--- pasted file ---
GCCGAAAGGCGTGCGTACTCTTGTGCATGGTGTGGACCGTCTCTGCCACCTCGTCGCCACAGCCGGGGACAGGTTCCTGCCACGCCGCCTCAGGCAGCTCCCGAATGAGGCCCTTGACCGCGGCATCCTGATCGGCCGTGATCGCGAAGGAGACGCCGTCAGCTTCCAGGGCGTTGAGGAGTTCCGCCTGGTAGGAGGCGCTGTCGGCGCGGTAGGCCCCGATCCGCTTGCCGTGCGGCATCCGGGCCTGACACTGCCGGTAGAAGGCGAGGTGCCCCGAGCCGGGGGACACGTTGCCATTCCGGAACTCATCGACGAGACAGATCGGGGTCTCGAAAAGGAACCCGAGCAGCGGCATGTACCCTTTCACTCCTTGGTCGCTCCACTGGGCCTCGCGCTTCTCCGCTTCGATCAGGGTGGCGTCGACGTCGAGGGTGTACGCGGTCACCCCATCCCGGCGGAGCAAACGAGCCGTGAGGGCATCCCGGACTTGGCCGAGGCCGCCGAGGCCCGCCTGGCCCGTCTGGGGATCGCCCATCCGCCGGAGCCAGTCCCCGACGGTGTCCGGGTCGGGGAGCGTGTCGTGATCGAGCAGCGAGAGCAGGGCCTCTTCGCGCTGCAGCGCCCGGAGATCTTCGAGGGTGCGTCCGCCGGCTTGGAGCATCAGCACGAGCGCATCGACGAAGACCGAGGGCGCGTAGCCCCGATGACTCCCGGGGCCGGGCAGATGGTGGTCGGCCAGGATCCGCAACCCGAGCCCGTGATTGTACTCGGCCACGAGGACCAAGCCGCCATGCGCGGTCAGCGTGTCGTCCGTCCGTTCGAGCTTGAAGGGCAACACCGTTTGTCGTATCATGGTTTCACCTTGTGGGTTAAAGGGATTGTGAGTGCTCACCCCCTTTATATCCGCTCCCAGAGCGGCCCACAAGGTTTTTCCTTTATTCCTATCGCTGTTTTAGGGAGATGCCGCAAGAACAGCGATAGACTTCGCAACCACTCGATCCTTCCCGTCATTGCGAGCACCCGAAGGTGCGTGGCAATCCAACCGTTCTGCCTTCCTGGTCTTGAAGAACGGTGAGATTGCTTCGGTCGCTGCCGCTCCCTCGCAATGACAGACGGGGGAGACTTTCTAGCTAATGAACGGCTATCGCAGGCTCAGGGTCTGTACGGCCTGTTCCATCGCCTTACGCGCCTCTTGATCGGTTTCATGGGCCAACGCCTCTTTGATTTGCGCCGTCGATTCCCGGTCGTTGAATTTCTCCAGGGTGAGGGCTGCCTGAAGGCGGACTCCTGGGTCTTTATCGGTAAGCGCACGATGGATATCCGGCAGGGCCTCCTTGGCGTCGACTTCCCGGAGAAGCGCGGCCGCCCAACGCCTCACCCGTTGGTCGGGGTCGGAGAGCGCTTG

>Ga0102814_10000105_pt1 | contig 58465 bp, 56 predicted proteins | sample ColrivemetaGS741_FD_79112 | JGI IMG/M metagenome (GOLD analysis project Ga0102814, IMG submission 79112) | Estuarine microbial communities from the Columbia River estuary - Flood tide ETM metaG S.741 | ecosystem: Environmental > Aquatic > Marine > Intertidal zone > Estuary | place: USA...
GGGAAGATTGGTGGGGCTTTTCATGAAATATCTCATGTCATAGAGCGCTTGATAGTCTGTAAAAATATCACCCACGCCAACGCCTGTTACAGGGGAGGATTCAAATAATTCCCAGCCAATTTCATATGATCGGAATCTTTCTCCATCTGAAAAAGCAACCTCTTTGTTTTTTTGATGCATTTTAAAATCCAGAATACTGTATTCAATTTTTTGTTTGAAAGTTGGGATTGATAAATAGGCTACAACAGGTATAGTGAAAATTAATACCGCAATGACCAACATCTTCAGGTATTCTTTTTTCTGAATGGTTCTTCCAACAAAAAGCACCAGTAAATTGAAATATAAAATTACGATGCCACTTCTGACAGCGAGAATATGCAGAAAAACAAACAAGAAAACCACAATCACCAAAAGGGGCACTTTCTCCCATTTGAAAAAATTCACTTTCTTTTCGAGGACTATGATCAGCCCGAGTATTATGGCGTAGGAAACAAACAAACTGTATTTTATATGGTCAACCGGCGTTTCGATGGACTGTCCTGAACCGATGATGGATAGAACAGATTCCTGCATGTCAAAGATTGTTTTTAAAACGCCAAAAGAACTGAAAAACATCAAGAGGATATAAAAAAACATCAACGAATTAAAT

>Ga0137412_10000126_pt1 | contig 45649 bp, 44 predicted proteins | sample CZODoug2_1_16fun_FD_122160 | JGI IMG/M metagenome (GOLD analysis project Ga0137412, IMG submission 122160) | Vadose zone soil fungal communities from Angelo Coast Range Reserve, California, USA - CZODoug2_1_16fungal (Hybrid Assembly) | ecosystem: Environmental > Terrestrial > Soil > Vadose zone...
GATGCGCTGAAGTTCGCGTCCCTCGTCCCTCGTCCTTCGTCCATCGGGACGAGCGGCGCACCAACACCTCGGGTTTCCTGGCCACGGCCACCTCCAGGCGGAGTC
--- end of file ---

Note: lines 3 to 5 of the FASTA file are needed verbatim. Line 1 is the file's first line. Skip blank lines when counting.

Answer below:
GGGAAGATTGGTGGGGCTTTTCATGAAATATCTCATGTCATAGAGCGCTTGATAGTCTGTAAAAATATCACCCACGCCAACGCCTGTTACAGGGGAGGATTCAAATAATTCCCAGCCAATTTCATATGATCGGAATCTTTCTCCATCTGAAAAAGCAACCTCTTTGTTTTTTTGATGCATTTTAAAATCCAGAATACTGTATTCAATTTTTTGTTTGAAAGTTGGGATTGATAAATAGGCTACAACAGGTATAGTGAAAATTAATACCGCAATGACCAACATCTTCAGGTATTCTTTTTTCTGAATGGTTCTTCCAACAAAAAGCACCAGTAAATTGAAATATAAAATTACGATGCCACTTCTGACAGCGAGAATATGCAGAAAAACAAACAAGAAAACCACAATCACCAAAAGGGGCACTTTCTCCCATTTGAAAAAATTCACTTTCTTTTCGAGGACTATGATCAGCCCGAGTATTATGGCGTAGGAAACAAACAAACTGTATTTTATATGGTCAACCGGCGTTTCGATGGACTGTCCTGAACCGATGATGGATAGAACAGATTCCTGCATGTCAAAGATTGTTTTTAAAACGCCAAAAGAACTGAAAAACATCAAGAGGATATAAAAAAACATCAACGAATTAAAT

>Ga0137412_10000126_pt1 | contig 45649 bp, 44 predicted proteins | sample CZODoug2_1_16fun_FD_122160 | JGI IMG/M metagenome (GOLD analysis project Ga0137412, IMG submission 122160) | Vadose zone soil fungal communities from Angelo Coast Range Reserve, California, USA - CZODoug2_1_16fungal (Hybrid Assembly) | ecosystem: Environmental > Terrestrial > Soil > Vadose zone...
GATGCGCTGAAGTTCGCGTCCCTCGTCCCTCGTCCTTCGTCCATCGGGACGAGCGGCGCACCAACACCTCGGGTTTCCTGGCCACGGCCACCTCCAGGCGGAGTC